Often times a player will go to restring their guitar, and discover that the bridge pins wont budge. This can be a frustrating experience, and can turn a simple procedure into a struggle. Luckily, there are a few tricks that can be used to make bridge pin extraction as painless as possible. The first thing to try is to push the loosened string down in an attempt to release the pin. The strings on most acoustic guitars have “balls” at the ends of them that become wedged between the pin and the bridge plate – a brace inside of the guitar that basically mimics the shape of the bridge. Strings are held in place by the tension of the ball being firmly wedged in between the pin and the bridge plate, therefore simply pushing down on the string will often release the tension, thus loosening the pin. Unfortunately, this doesn’t always work. If this is the case, I usually try using the same diagonal cutters that I use to trim the loose ends on strings to try to lift the pin. Many string winders come with a tool to use to pull bridge pins. I’ve found that, while they work fine on some pins, they really don’t accomplish the job when the pin is really stuck. Therefore, the diagonal cutters are the better choice for the job. I lightly close the jaws of the cutters under the head of the bridge pin, and then lift, rather than pry, the pin straight out. Most of the time this works, but sometimes the job requires a little extra oomph. If this is the case, I like to use a a piece of hardwood veneer to add leverage, while protecting the wood of the bridge as I pry the bridge pin out. Prying like this does provide amazing leverage, but it is important to be very careful, as it is possible to break the pin in half this way. If you think that the pin is going to break, stop and try pushing the string down to release the string’s ball end again. It is plausible that after the pin has been jostled enough that the string can break free of the tension and release the joint completely. Another thing to try that is much safer is to loosen the strings to the point that you can reach inside of the sound hole. Then use a coin (I prefer a quarter because of its having more surface area) to push up on the bottom of the pin. Most of the time, one of these methods or a combination of these methods will free the bridge pin. Changing your strings is important, and any way that you can make it an easier process is a benefit to both your state of mind, and your instrument.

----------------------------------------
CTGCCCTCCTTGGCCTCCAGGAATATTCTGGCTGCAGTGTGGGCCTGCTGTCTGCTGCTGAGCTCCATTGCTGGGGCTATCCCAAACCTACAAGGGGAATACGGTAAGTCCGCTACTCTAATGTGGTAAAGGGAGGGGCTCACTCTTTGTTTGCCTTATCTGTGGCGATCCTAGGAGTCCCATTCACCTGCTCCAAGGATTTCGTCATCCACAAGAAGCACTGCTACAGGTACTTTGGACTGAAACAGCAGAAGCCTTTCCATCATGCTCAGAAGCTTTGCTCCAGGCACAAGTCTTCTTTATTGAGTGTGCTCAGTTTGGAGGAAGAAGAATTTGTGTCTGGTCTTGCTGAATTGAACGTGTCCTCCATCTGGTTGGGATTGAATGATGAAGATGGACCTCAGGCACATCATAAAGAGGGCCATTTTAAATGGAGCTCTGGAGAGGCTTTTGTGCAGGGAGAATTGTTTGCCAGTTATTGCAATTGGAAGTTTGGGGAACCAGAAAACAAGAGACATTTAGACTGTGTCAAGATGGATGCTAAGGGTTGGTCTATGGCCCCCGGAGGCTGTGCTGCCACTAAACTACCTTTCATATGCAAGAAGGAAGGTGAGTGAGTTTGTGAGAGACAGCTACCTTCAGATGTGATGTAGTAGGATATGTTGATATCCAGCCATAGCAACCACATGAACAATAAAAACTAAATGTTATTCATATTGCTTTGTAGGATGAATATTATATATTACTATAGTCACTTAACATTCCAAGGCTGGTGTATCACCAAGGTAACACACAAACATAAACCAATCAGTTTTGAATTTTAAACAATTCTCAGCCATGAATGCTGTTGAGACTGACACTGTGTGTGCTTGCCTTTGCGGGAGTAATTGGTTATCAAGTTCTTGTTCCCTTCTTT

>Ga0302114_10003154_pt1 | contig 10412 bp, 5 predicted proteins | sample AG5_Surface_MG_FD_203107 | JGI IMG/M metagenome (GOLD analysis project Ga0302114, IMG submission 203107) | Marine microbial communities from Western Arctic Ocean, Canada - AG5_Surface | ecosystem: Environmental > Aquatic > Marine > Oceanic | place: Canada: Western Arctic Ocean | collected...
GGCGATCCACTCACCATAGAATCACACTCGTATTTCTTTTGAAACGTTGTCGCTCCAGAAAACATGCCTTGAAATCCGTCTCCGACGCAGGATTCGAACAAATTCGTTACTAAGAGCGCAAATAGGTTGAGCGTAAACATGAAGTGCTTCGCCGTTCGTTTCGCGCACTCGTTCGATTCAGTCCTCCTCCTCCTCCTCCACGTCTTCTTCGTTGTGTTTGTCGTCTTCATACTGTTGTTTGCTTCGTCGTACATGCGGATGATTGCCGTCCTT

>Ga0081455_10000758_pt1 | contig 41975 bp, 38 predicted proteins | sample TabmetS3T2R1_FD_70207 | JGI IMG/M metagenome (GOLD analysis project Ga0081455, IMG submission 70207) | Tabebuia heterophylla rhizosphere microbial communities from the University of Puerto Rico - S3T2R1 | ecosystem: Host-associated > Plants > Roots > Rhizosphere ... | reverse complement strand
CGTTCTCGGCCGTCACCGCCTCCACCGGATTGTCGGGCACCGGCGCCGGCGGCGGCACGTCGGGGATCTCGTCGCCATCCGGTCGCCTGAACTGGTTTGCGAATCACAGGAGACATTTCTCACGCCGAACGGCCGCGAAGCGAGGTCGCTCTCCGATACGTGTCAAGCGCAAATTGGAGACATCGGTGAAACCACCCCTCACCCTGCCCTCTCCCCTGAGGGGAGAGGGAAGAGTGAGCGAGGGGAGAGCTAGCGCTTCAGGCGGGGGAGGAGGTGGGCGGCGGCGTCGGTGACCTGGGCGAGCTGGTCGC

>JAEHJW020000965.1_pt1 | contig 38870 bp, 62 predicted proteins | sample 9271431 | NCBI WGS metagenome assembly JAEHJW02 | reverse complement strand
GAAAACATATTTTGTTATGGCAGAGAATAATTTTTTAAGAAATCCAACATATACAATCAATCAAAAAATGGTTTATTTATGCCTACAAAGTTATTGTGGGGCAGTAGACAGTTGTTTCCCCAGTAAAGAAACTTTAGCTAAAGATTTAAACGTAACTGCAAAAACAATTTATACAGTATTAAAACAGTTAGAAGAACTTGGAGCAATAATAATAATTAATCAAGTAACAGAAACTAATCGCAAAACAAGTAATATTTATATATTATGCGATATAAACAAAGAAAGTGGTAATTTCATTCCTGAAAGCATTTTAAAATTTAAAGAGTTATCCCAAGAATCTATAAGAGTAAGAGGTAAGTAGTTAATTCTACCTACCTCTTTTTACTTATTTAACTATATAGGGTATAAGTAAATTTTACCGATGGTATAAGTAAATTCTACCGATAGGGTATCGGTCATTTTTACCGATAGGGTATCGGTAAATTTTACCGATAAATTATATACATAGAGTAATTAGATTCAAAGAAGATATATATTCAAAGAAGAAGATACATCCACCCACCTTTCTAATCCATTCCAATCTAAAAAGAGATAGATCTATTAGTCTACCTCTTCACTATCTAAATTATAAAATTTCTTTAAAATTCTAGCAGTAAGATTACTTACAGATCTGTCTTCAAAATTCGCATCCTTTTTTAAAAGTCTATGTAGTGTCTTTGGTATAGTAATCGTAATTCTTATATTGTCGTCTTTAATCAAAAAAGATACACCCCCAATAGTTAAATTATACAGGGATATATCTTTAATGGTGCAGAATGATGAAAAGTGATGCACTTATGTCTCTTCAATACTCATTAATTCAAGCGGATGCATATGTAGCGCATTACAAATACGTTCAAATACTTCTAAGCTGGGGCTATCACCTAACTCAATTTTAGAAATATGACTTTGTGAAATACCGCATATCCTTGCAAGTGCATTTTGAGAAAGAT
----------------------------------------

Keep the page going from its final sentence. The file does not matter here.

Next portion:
By Dave Bolla
Grosse Pointe Music Academy Staff/ Certified Luthier